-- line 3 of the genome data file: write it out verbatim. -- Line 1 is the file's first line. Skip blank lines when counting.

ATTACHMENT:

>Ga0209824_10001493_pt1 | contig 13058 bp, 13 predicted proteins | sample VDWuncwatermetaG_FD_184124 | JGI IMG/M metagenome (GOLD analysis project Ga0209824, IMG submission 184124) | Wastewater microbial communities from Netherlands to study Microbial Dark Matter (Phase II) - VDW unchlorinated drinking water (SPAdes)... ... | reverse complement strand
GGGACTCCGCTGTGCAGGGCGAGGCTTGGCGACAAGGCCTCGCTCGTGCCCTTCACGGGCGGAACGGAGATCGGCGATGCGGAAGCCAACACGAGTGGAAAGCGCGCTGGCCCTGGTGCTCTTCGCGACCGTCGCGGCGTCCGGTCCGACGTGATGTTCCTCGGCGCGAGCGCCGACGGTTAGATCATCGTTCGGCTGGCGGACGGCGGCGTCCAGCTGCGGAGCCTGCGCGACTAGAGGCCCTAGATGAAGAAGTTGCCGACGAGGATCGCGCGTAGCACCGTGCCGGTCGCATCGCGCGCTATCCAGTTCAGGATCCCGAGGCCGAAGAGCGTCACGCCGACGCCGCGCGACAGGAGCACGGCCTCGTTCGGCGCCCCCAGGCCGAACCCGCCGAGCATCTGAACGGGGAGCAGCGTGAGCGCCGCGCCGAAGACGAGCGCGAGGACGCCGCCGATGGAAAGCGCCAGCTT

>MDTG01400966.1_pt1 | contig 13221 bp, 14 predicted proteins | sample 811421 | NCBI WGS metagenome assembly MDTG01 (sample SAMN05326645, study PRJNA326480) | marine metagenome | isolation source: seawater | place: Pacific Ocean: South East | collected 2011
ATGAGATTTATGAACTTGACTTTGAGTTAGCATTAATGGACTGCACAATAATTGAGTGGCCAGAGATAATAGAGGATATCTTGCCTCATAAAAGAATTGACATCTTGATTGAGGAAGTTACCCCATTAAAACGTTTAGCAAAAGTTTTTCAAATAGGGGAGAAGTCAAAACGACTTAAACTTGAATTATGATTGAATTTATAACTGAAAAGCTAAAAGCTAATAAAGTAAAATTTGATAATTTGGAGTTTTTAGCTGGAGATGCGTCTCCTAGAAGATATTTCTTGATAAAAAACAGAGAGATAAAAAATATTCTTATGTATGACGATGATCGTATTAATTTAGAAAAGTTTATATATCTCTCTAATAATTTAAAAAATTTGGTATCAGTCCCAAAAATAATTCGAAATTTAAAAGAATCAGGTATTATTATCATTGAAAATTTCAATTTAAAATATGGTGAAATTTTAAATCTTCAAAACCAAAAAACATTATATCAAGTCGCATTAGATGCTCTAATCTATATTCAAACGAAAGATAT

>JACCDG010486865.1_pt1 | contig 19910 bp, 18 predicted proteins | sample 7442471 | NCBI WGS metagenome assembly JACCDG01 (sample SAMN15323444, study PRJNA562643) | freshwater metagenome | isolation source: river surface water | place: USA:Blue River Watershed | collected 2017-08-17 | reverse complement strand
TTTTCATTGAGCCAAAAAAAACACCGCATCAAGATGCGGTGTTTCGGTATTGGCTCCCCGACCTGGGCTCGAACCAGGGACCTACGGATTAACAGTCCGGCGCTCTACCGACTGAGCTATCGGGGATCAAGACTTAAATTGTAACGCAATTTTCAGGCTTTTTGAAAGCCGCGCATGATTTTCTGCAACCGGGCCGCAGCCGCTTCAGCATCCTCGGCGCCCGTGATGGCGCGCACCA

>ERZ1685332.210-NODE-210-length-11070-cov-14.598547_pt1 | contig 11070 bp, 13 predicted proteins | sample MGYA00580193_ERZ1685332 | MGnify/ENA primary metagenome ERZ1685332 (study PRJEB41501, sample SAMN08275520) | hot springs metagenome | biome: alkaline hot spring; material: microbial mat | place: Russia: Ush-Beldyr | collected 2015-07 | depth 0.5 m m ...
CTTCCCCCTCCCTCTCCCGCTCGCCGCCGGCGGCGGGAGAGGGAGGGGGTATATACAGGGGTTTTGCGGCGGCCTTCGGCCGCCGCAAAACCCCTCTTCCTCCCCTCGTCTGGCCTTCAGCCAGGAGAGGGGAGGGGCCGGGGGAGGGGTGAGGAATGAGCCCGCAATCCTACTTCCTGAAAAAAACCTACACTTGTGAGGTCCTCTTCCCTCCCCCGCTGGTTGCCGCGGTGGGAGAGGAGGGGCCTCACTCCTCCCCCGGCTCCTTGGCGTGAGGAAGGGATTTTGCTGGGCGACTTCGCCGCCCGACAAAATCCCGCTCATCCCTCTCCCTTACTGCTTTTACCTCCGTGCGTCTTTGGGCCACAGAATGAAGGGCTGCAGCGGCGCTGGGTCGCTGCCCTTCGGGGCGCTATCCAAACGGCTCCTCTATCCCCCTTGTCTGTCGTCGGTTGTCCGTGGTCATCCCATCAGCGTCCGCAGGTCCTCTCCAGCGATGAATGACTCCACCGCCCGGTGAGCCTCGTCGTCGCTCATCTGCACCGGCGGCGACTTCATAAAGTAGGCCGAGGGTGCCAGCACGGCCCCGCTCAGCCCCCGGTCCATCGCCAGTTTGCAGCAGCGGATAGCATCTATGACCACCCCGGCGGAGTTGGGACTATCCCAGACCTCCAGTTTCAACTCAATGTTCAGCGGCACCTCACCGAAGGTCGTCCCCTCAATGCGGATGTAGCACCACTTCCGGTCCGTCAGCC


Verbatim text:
>MDTG01400966.1_pt1 | contig 13221 bp, 14 predicted proteins | sample 811421 | NCBI WGS metagenome assembly MDTG01 (sample SAMN05326645, study PRJNA326480) | marine metagenome | isolation source: seawater | place: Pacific Ocean: South East | collected 2011